The mood was festive. It was the night of Juneteenth in the CHOP, the Capitol Hill Occupied Protest zone, and people were celebrating.
And then, at 2:19 a.m., the sound of gunshots.
Horace Lorenzo Anderson Jr., 19, had been shot multiple times. People in the CHOP carried him into a medic tent in this cop-free zone, where volunteers tended to him as they waited for Seattle Fire medics to arrive.
But when police arrived 20 minutes later, to clear the area for an ambulance to get through, Anderson was gone. The street medics had given up waiting and transported him in the back of a pickup truck to Harborview Medical Center.
Anderson was pronounced dead at the hospital. He would be the first to die of a gunshot wound in the CHOP.
Two days later, Seattle Police Chief Carmen Best would say that police officers wanted to reach Anderson, to clear the scene for medics, but were prevented by protesters — a narrative that would be repeated by Fox News, the conservative national cable news channel.
But protesters did not prevent police from clearing the scene, according to a review of videos, 911 dispatch recordings, and witness testimony from that night. Rather, what slowed emergency responders from reaching Lorenzo Anderson was a miscommunication between Seattle Fire and Seattle Police.
KUOW constructed a timeline of the 26 minutes after the call to 911.
Within moments of the shooting, a dispatcher says that police officers were outside the CHOP, at 12th Avenue and Cherry Street. Fire responders, meanwhile, were a block and a half away from the victim, on Broadway and Pike.
Dispatch calls show that police waited for fire staff to meet them at their location, while fire medics, per policy, waited for police elsewhere to clear the scene for them to move in.
Seattle Police nor Seattle Fire explained what the plan was that night.
KUOW presented the evidence of miscommunication to Chief Best’s communications team, to Seattle Fire, and the police guild.
Best responded through a spokesperson that she stands by her comments that protesters prevented police from reaching the dying man.
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2:19 a.m. Medic tent outside Rancho Bravo Tacos
John Moore, a volunteer medic, dropped to the pavement when he heard gunshots. Moore was face down in the middle of the intersection of 10th and Pine streets, where he was treating someone for an unrelated injury.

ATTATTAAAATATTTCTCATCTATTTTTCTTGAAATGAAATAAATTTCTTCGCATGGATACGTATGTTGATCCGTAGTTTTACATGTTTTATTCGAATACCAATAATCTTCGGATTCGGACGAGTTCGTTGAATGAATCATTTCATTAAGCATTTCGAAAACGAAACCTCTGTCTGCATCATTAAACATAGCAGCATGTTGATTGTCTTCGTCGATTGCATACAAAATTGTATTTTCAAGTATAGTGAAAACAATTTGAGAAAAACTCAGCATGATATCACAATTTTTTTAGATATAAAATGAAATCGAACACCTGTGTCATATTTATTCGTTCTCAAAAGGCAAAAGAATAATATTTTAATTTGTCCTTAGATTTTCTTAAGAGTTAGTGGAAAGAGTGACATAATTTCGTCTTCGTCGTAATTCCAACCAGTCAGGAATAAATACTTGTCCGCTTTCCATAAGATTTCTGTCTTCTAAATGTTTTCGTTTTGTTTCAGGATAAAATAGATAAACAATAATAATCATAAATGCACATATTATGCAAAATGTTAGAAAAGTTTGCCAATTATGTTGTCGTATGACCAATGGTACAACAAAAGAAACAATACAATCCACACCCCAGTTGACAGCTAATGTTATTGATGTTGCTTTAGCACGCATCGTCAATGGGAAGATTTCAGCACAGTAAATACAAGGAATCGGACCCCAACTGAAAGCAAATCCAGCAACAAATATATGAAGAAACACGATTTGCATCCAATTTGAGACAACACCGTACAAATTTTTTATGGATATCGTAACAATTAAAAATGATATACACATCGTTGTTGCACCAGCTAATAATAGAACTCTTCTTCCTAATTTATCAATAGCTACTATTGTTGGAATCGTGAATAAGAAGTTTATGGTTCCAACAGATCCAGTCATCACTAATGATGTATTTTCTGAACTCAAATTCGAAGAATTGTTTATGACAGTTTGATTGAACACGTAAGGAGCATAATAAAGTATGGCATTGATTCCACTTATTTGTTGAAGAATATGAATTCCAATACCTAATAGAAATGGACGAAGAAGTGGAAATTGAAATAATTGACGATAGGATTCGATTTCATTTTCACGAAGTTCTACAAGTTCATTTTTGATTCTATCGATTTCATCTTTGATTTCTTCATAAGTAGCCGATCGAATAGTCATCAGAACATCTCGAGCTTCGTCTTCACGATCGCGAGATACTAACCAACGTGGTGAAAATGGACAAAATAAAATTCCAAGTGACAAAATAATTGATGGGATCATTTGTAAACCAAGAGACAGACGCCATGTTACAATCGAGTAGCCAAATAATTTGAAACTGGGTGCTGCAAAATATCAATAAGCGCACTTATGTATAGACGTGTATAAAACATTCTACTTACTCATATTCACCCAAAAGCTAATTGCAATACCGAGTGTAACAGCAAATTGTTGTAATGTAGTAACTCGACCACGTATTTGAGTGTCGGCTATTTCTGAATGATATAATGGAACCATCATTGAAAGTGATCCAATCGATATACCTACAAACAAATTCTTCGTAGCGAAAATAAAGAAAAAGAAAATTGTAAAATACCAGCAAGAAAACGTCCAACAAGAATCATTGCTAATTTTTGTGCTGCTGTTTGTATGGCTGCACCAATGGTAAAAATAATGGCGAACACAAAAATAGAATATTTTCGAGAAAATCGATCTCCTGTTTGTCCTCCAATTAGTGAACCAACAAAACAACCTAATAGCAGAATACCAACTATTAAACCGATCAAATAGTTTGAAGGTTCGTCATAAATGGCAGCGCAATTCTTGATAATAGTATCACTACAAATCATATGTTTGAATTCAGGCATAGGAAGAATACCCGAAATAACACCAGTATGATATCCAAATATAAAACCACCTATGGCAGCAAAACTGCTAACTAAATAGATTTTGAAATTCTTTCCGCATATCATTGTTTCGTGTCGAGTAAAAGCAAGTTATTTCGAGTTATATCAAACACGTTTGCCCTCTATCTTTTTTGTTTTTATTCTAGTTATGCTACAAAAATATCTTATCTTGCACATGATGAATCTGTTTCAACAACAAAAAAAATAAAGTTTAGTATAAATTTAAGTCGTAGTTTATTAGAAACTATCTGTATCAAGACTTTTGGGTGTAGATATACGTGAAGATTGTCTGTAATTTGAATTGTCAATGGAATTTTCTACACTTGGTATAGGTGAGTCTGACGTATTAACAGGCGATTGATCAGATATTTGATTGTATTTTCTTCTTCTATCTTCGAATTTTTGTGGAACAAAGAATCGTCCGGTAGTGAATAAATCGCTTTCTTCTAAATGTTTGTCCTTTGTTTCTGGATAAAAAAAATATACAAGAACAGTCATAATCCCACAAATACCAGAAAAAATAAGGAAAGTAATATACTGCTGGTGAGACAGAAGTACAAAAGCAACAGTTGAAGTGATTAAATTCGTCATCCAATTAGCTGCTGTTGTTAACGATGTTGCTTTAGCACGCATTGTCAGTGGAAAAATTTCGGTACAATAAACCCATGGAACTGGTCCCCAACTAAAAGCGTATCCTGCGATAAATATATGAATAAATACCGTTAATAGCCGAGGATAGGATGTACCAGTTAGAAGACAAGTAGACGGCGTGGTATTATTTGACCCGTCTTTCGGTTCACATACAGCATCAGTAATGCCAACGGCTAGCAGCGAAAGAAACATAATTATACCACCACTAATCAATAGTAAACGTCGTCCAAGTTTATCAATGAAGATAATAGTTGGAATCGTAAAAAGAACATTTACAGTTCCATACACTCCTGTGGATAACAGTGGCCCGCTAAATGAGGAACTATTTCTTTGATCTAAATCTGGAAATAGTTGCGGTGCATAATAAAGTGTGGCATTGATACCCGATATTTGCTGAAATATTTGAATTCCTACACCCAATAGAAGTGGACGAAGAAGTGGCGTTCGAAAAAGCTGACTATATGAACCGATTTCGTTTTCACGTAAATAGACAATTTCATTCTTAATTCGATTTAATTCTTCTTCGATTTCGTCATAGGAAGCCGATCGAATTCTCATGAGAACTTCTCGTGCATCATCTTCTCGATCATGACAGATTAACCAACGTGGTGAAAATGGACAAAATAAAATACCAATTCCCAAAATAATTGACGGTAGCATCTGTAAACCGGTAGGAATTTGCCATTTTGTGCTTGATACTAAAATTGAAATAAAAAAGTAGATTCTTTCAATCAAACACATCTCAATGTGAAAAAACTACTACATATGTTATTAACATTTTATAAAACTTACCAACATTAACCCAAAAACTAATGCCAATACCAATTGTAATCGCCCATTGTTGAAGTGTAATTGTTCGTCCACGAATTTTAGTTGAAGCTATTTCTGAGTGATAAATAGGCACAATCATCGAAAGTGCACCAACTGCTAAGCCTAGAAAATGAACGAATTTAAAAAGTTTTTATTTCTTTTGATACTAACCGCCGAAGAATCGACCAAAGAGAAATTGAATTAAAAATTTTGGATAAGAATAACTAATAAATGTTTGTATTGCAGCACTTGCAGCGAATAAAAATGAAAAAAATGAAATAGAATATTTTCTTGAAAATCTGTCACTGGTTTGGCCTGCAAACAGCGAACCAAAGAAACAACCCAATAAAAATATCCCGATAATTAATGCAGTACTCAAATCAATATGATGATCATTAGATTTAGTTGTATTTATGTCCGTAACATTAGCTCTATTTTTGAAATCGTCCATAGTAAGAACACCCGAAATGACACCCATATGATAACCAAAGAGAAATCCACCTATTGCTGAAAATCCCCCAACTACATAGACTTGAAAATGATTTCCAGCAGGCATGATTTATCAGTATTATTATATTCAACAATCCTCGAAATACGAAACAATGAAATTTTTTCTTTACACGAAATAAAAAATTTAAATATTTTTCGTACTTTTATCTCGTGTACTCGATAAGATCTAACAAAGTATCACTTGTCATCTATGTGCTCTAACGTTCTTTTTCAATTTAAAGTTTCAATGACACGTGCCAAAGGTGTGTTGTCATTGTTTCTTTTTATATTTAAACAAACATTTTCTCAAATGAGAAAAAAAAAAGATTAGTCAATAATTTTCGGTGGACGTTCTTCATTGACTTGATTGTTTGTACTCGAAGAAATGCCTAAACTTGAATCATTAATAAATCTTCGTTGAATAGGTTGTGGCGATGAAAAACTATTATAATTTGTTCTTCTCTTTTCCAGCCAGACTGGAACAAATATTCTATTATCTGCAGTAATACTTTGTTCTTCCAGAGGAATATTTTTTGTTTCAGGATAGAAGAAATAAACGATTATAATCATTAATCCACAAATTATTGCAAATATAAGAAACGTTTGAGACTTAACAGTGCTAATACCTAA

Another medic, who asked that KUOW not use her name for fear of retaliation from her employer, was confused by the gunshot sounds. Moments before, a crowd had gathered, and the atmosphere was festive. They were celebrating Juneteenth – a day to commemorate when enslaved people in Texas finally learned they had been freed.
People lit fireworks, she said, and she had just gotten used to the explosions when the gunshots fired. It took her two seconds to realize she was hearing bullets and not pyrotechnics.
After the shots stopped, medic John Moore ran to the aid station outside Rancho Bravo Tacos on Pine Street to grab his designated mass casualty bag.
In came Lorenzo Anderson, carried by the crowd. A table was cleared, and he was placed on it. He had a pulse for about two minutes. When it stopped, they started CPR, Moore said.
Volunteer medics said those on the phone with emergency dispatchers received conflicting information on whether an ambulance, Medic 1, would come into the CHOP to retrieve the patient, or if they would have to transport him themselves to a meeting point. Anderson’s condition made that difficult.
“We saw red lights from the fire department up on Broadway and then, after some time, it became pretty clear the medics weren’t coming,” Moore said.
2:29 a.m. Fire responders sit a block and a half away, waiting for police
At 2:29 a.m., a Medic 1 ambulance was sitting at Broadway and Pike with a fire vehicle, waiting to receive clearance to enter the protest zone from police.
The fire department’s “scenes of violence” policy requires firefighters and paramedics to stay two blocks away, and not enter the incident area until police give the okay.
A spokesperson for Seattle Fire said when the “scenes of violence” policy is in effect, Seattle Police responds to the scene and then notifies Seattle Fire when it is safe to respond in. The two departments do not typically meet to coordinate before police go in.
“I want to make sure that we have not been cleared to move into the scene at this point,” an emergency responder says from his radio, from inside a fire department vehicle at about 2:32 a.m.
“That’s negative. Medic 44, we’re still working on it,” a dispatcher says.